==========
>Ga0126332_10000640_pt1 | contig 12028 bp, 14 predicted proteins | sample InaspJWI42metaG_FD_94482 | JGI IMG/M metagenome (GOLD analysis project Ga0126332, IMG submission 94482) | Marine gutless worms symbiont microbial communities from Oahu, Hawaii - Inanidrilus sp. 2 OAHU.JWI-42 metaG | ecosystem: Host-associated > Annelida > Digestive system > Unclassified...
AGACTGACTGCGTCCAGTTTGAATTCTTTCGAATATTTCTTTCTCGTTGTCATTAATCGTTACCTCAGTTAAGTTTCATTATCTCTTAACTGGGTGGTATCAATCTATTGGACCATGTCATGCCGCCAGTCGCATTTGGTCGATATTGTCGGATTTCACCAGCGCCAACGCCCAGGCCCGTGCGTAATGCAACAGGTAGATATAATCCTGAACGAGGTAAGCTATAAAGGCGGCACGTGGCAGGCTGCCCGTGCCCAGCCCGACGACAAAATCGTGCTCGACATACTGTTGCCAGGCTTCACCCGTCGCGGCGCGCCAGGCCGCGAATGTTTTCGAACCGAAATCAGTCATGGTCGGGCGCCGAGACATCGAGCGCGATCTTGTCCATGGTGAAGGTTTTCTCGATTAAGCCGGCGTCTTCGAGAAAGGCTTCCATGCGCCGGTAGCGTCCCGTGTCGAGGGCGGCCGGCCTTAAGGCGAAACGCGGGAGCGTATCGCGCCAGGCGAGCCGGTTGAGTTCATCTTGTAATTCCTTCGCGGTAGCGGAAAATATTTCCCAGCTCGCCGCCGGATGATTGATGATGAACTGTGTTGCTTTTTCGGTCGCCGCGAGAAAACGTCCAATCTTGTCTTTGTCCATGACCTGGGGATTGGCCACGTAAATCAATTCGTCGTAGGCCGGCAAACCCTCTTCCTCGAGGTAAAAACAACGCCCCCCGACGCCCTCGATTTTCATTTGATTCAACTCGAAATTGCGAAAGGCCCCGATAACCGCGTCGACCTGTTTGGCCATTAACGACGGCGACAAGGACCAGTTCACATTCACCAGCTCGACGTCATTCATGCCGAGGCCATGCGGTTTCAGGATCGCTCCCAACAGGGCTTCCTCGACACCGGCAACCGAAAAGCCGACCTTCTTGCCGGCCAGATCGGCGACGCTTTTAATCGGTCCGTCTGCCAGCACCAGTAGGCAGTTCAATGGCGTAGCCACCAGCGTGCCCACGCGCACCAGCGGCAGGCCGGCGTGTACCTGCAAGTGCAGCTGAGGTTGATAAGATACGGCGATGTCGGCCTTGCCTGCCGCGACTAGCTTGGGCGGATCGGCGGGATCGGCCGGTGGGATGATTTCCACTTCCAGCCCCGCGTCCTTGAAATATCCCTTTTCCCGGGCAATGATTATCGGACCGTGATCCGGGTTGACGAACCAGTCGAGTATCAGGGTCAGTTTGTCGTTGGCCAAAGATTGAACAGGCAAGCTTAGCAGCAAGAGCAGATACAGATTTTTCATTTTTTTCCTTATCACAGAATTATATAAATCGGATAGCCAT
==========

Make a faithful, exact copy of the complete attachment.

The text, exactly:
>Ga0126332_10000640_pt1 | contig 12028 bp, 14 predicted proteins | sample InaspJWI42metaG_FD_94482 | JGI IMG/M metagenome (GOLD analysis project Ga0126332, IMG submission 94482) | Marine gutless worms symbiont microbial communities from Oahu, Hawaii - Inanidrilus sp. 2 OAHU.JWI-42 metaG | ecosystem: Host-associated > Annelida > Digestive system > Unclassified...
AGACTGACTGCGTCCAGTTTGAATTCTTTCGAATATTTCTTTCTCGTTGTCATTAATCGTTACCTCAGTTAAGTTTCATTATCTCTTAACTGGGTGGTATCAATCTATTGGACCATGTCATGCCGCCAGTCGCATTTGGTCGATATTGTCGGATTTCACCAGCGCCAACGCCCAGGCCCGTGCGTAATGCAACAGGTAGATATAATCCTGAACGAGGTAAGCTATAAAGGCGGCACGTGGCAGGCTGCCCGTGCCCAGCCCGACGACAAAATCGTGCTCGACATACTGTTGCCAGGCTTCACCCGTCGCGGCGCGCCAGGCCGCGAATGTTTTCGAACCGAAATCAGTCATGGTCGGGCGCCGAGACATCGAGCGCGATCTTGTCCATGGTGAAGGTTTTCTCGATTAAGCCGGCGTCTTCGAGAAAGGCTTCCATGCGCCGGTAGCGTCCCGTGTCGAGGGCGGCCGGCCTTAAGGCGAAACGCGGGAGCGTATCGCGCCAGGCGAGCCGGTTGAGTTCATCTTGTAATTCCTTCGCGGTAGCGGAAAATATTTCCCAGCTCGCCGCCGGATGATTGATGATGAACTGTGTTGCTTTTTCGGTCGCCGCGAGAAAACGTCCAATCTTGTCTTTGTCCATGACCTGGGGATTGGCCACGTAAATCAATTCGTCGTAGGCCGGCAAACCCTCTTCCTCGAGGTAAAAACAACGCCCCCCGACGCCCTCGATTTTCATTTGATTCAACTCGAAATTGCGAAAGGCCCCGATAACCGCGTCGACCTGTTTGGCCATTAACGACGGCGACAAGGACCAGTTCACATTCACCAGCTCGACGTCATTCATGCCGAGGCCATGCGGTTTCAGGATCGCTCCCAACAGGGCTTCCTCGACACCGGCAACCGAAAAGCCGACCTTCTTGCCGGCCAGATCGGCGACGCTTTTAATCGGTCCGTCTGCCAGCACCAGTAGGCAGTTCAATGGCGTAGCCACCAGCGTGCCCACGCGCACCAGCGGCAGGCCGGCGTGTACCTGCAAGTGCAGCTGAGGTTGATAAGATACGGCGATGTCGGCCTTGCCTGCCGCGACTAGCTTGGGCGGATCGGCGGGATCGGCCGGTGGGATGATTTCCACTTCCAGCCCCGCGTCCTTGAAATATCCCTTTTCCCGGGCAATGATTATCGGACCGTGATCCGGGTTGACGAACCAGTCGAGTATCAGGGTCAGTTTGTCGTTGGCCAAAGATTGAACAGGCAAGCTTAGCAGCAAGAGCAGATACAGATTTTTCATTTTTTTCCTTATCACAGAATTATATAAATCGGATAGCCAT